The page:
Heart major disease
Heart disease is the leading cause of death in the United States (1). Heart attacks (also known as myocardial infarctions) occur when a portion of the heart muscle does not receive adequate blood flow, and they are major contributors to heart disease, with an estimated 750,000 occurring annually (2). Early intervention is critical for preventing mortality in the event of a heart attack (3). Identification of heart attack signs and symptoms by victims or bystanders, and taking immediate action by calling emergency services (9-1-1), are crucial to ensure timely receipt of emergency care and thereby improve the chance for survival (4). A recent report using National Health Interview Survey (NHIS) data from 2014 found that 47.2% of U.S. adults could state all five common heart attack symptoms (jaw, neck, or back discomfort; weakness or lightheadedness; chest discomfort; arm or shoulder discomfort; and shortness of breath) and knew to call 9-1-1 if someone had a heart attack (5). To assess changes in awareness and response to an apparent heart attack, CDC analyzed data from NHIS to report awareness of heart attack symptoms and calling 9-1-1 among U.S. adults in 2008, 2014, and 2017. The adjusted percentage of persons who knew all five common heart attack symptoms increased from 39.6% in 2008 to 50.0% in 2014 and to 50.2% in 2017. The adjusted percentage of adults who knew to call 9-1-1 if someone was having a heart attack increased from 91.8% in 2008 to 93.4% in 2014 and to 94.9% in 2017. Persistent disparities in awareness of heart attack symptoms were observed by demographic characteristics and cardiovascular risk group. Public health awareness initiatives and systematic integration of appropriate awareness and action in response to a perceived heart attack should be expanded across the health system continuum of care.
symptoms of Heart disease
NHIS is an annual survey that collects health-related information on the civilian, noninstitutionalized U.S. population (6). In 2008, 2014, and 2017, the survey asked questions about symptoms of a heart attack and the best action to take when someone was thought to be having a heart attack. Five yes/no questions assessed whether the respondent was aware of these five symptoms of heart attack: 1) pain or discomfort in the jaw, neck or back; 2) feeling weak, lightheaded, or faint; 3) chest pain or discomfort; 4) pain or discomfort in the arms or shoulder; and 5) shortness of breath. Respondents were then asked, “If you thought someone was having a heart attack, what is the best thing to do right away?” The appropriate response was “Call 9-1-1” (or another emergency number). The total sample sizes were 21,781 (2008), 36,697 (2014), and 26,741 (2017). After excluding approximately 1% of respondents with missing information, the final analytic samples were 21,525 (2008), 36,289 (2014), and 26,480 (2017).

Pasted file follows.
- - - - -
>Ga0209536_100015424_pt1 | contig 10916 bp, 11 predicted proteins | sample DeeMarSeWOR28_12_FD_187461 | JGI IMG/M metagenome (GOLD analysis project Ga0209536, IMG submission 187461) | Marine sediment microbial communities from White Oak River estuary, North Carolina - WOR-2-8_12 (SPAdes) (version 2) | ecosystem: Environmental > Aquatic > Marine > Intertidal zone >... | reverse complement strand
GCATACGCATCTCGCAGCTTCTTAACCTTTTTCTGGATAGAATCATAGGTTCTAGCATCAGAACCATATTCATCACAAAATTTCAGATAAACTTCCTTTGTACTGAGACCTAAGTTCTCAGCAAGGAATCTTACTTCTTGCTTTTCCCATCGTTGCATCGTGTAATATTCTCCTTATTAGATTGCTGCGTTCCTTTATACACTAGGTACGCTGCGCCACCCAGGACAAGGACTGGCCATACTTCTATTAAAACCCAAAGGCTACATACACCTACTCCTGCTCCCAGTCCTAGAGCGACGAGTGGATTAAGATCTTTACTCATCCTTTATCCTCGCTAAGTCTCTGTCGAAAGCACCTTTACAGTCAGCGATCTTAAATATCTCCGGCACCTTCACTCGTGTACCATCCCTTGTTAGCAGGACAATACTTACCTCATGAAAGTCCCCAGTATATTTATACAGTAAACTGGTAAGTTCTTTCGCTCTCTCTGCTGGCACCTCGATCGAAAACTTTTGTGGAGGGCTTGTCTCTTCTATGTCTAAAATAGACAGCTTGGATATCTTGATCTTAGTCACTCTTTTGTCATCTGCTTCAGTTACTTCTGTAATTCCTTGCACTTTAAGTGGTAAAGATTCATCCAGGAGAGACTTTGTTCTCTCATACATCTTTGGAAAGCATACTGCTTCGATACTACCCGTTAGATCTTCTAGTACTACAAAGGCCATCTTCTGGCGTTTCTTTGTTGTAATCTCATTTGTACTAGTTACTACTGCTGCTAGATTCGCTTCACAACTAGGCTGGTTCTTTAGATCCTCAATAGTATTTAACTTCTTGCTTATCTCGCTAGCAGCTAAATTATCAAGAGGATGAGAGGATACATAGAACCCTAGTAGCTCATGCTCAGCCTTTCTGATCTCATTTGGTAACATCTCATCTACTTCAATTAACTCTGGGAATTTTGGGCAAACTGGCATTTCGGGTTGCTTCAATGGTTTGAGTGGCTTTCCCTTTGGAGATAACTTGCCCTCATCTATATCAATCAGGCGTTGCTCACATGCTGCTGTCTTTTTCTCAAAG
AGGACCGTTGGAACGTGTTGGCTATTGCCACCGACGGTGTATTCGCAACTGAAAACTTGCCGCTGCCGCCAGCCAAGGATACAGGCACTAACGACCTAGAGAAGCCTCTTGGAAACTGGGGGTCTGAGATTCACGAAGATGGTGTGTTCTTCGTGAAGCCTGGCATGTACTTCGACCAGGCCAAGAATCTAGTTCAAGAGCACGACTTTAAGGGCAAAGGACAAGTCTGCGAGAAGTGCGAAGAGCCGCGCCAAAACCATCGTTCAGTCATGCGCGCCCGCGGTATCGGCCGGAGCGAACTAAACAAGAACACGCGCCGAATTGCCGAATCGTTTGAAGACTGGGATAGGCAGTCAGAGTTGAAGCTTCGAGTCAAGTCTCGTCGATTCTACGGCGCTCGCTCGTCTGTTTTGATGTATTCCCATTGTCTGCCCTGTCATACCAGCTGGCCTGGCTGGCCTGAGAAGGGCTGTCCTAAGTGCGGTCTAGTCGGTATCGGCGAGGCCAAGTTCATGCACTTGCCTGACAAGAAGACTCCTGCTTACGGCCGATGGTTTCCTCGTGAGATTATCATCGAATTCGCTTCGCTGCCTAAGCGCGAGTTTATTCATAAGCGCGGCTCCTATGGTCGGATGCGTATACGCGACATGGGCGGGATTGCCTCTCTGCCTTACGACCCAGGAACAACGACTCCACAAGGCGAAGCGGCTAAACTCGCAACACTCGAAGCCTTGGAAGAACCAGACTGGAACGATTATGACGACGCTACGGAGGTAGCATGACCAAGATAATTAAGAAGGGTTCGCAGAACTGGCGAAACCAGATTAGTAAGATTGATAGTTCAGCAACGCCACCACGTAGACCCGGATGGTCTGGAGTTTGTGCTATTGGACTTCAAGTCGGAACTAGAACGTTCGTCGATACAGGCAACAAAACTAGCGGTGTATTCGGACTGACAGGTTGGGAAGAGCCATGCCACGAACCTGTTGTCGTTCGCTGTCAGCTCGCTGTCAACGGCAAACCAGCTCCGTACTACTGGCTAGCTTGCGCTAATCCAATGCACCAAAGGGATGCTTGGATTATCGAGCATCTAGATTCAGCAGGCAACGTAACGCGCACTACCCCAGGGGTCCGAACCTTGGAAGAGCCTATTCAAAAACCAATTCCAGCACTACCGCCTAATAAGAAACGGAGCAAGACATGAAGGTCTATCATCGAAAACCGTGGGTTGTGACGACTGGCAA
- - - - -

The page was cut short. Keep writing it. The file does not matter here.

Descriptive characteristics of respondents included sex, age, race/ethnicity, and the highest level of education achieved. History of coronary heart disease (a condition caused by narrowing of the arteries that supply blood to the heart) included a reported history of coronary heart disease, myocardial infarction, or angina pectoris. Five selected self-reported cardiovascular disease (CVD) risk factors included hypertension (high blood pressure), high blood cholesterol, diabetes, current smoking, and obesity (body mass index ≥30 kg/m2 calculated from self-reported weight and height). Presence of CVD risk factors were evenly weighted and summed
Dangerous for health
The prevalences of awareness of all five common heart attack symptoms, as well as the appropriate response when recognizing a heart attack (unadjusted and adjusted for age, sex, race/ethnicity, level of education, history of coronary heart disease, and number of CVD risk factors) were estimated overall and by selected demographic characteristics and CVD risk factors in 2008, 2014, and 2017. P-values for difference from 2008 to 2017 were obtained using the t-test; p-values <0.05 were considered statistically significant. During the three study years, the adjusted percentage of all survey respondents aware of the five common heart attack symptoms increased from 39.6% (2008), to 50.0% (2014), and to 50.2% (2017) (p-value for difference <0.001) (Table 1). Similar increases were observed in the unadjusted percentages and in all subgroups by demographic characteristics and CVD risk factors, except among those with four or five CVD risk factors. In 2017, knowledge of the five heart attack symptoms was lower among men, younger age groups, racial/ethnic minorities (especially non-Hispanic Asians and Hispanics), and persons with lower levels of educational attainment than among women, older adults, non-Hispanic whites, and adults with at least a high school education.